Two sesquicentennial anniversaries in 2019 will commemorate landmark events in the history of the American West. When gold and silver spikes were gently tapped into place in a ceremonial laurelwood rail tie at Promontory Summit in Utah Territory to symbolize the completion of the Transcontinental Railroad on May 10, 1869, it opened the West as never before. Earlier in the year, the Red Stockings of Cincinnati became the first all-salaried, professional team in the fledgling sport of baseball. Undefeated as the year progressed, the Red Stockings rode these rails in mid-September to introduce professional ball beyond the Mississippi. The West offered opportunity and adventure, attracting people from around the world who flocked to the California gold rush of ’49 and the Comstock silver lode in ’59. Now, in 1869, these professionals came west to demonstrate their wealth of baseball riches to overmatched but eager ball clubs with a hankering to be part of the Red Stockings’ historic season.
There was never a team like the 1869 Cincinnati Red Stockings. They attracted an array of astonishing baseball talent that registered the only undefeated season in professional baseball history. Their centerfielder/manager, Harry Wright was an astute baseball mind, inventing now well-accepted teamwork techniques, such as players calling for fly balls and backing each other up in the field, using substitute pitchers to “relieve” starting hurlers and repeatedly practicing the sport to achieve perfection. His brother, “Smiling George,” had a 1,000-watt grin of pearly whites that matched the star power of his game. He was the first real superstar of the sport, a shortstop with tremendous range and fearsome hitting prowess. Bushy side-whiskered Asa Brainard was their unmatched pitcher, throwing an array of speedballs and spinners that baffled hitters. His nickname, “Ace,” became synonymous with any team’s star pitcher. With a solid cast of support, the Red Stockings were unbeatable as they took on the powers of organized baseball in the East. The game was very different than the version played today. Pitchers threw the ball underhand and there wasn’t a glove to be found, leading to black-and-blue hands or sometimes broken fingers. But the sport captivated much of the country.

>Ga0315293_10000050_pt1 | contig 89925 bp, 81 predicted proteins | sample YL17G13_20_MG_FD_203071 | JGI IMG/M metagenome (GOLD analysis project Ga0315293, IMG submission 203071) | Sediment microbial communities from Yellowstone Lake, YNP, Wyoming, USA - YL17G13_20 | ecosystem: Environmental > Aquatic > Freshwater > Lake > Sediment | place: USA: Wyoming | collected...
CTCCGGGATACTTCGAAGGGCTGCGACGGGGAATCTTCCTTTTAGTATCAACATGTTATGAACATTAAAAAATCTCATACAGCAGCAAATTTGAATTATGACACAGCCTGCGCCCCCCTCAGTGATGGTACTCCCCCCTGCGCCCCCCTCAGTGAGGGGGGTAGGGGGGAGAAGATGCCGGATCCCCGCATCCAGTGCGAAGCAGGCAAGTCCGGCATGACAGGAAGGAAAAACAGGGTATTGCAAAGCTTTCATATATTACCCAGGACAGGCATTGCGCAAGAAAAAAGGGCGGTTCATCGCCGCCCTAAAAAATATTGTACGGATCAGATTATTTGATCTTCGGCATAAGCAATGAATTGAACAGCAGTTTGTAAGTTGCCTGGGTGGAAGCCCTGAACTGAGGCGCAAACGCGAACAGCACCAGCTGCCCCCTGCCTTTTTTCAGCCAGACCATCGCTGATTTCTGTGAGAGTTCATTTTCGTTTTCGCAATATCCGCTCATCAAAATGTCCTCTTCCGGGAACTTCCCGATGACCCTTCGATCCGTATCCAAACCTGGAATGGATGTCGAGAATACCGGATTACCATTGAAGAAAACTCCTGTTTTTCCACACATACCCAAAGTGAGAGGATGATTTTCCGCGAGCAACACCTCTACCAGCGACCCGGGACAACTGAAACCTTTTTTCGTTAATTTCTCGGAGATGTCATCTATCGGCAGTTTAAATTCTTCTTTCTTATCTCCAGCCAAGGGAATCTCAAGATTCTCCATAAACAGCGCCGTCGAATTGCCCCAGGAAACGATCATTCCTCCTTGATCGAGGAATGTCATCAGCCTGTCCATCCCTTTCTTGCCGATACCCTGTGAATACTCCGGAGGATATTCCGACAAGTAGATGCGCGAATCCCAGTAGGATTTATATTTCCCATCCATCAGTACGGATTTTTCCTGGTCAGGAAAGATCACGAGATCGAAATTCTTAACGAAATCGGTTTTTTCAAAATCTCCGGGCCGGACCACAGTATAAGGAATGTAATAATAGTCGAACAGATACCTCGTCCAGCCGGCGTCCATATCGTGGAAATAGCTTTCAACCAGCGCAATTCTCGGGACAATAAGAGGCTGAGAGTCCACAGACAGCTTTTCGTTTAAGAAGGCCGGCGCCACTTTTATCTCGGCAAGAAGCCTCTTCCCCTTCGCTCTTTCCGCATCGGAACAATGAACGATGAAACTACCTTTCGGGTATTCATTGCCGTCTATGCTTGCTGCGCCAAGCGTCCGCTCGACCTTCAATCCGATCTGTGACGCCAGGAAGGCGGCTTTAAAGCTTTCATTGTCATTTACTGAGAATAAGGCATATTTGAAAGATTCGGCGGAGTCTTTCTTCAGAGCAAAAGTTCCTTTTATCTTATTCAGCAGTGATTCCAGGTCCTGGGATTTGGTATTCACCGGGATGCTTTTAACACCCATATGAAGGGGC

Baseball’s First Western Team
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